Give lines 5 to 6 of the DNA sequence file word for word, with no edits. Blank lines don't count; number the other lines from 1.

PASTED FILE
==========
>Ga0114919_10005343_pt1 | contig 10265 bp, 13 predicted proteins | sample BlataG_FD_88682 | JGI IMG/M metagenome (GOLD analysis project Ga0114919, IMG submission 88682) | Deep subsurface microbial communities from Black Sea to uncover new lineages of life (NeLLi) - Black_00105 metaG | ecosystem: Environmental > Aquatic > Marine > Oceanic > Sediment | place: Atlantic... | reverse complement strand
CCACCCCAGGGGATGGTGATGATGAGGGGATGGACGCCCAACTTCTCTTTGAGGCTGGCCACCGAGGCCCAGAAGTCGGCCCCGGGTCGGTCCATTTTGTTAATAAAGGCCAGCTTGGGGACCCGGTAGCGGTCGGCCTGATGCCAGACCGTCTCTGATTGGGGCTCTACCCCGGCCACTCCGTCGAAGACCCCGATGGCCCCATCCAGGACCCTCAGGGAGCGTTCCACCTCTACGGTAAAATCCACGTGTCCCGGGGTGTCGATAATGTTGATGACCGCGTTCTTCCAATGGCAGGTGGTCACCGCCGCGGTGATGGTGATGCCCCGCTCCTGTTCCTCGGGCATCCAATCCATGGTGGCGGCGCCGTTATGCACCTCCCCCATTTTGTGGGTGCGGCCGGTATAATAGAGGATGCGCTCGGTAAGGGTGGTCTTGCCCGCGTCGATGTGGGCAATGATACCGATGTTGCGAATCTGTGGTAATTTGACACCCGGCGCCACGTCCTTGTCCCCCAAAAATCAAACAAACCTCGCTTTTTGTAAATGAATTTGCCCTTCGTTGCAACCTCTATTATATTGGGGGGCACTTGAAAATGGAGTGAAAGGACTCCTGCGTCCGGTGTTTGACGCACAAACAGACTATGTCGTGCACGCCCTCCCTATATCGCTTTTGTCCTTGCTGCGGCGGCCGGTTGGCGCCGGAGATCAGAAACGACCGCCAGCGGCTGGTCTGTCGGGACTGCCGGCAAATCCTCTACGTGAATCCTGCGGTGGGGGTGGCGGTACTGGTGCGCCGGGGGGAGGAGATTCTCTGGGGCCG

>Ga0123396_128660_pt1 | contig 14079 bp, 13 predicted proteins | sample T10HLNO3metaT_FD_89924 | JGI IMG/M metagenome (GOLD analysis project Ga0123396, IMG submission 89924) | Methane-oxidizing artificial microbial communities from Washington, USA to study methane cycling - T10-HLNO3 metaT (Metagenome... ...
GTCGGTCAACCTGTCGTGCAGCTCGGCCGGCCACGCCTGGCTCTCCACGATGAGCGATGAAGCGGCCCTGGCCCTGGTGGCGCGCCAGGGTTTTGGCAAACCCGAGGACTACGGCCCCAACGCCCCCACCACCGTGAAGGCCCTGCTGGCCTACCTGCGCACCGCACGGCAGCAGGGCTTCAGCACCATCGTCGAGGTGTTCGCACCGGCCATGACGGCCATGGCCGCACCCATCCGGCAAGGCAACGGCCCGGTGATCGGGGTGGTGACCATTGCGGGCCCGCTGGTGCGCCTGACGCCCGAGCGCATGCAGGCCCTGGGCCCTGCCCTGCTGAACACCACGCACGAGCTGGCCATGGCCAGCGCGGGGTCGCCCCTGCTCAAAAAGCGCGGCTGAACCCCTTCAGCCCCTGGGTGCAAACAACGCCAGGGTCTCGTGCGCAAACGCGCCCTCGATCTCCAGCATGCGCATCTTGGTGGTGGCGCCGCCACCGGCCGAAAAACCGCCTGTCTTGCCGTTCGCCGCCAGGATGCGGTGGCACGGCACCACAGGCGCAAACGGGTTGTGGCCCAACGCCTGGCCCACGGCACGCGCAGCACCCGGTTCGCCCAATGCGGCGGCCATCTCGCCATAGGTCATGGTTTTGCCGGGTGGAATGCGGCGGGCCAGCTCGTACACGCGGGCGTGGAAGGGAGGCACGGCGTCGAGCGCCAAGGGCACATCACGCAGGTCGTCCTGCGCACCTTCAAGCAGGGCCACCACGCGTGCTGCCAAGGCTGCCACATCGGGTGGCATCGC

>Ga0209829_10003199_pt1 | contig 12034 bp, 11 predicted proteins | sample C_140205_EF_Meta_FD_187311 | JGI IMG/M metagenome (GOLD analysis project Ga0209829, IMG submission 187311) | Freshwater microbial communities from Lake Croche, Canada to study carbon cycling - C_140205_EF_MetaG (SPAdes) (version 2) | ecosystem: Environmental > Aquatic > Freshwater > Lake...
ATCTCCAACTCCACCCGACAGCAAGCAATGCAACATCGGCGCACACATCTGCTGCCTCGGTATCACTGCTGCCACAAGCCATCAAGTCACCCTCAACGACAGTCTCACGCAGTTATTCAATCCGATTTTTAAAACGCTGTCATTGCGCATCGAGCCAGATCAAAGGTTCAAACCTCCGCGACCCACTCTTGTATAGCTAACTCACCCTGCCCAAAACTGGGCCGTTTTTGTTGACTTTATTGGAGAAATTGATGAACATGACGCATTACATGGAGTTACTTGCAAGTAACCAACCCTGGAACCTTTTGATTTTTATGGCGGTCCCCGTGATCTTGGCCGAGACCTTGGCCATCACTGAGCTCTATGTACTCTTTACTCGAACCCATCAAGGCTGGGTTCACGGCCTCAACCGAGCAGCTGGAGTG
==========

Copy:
>Ga0209829_10003199_pt1 | contig 12034 bp, 11 predicted proteins | sample C_140205_EF_Meta_FD_187311 | JGI IMG/M metagenome (GOLD analysis project Ga0209829, IMG submission 187311) | Freshwater microbial communities from Lake Croche, Canada to study carbon cycling - C_140205_EF_MetaG (SPAdes) (version 2) | ecosystem: Environmental > Aquatic > Freshwater > Lake...
ATCTCCAACTCCACCCGACAGCAAGCAATGCAACATCGGCGCACACATCTGCTGCCTCGGTATCACTGCTGCCACAAGCCATCAAGTCACCCTCAACGACAGTCTCACGCAGTTATTCAATCCGATTTTTAAAACGCTGTCATTGCGCATCGAGCCAGATCAAAGGTTCAAACCTCCGCGACCCACTCTTGTATAGCTAACTCACCCTGCCCAAAACTGGGCCGTTTTTGTTGACTTTATTGGAGAAATTGATGAACATGACGCATTACATGGAGTTACTTGCAAGTAACCAACCCTGGAACCTTTTGATTTTTATGGCGGTCCCCGTGATCTTGGCCGAGACCTTGGCCATCACTGAGCTCTATGTACTCTTTACTCGAACCCATCAAGGCTGGGTTCACGGCCTCAACCGAGCAGCTGGAGTG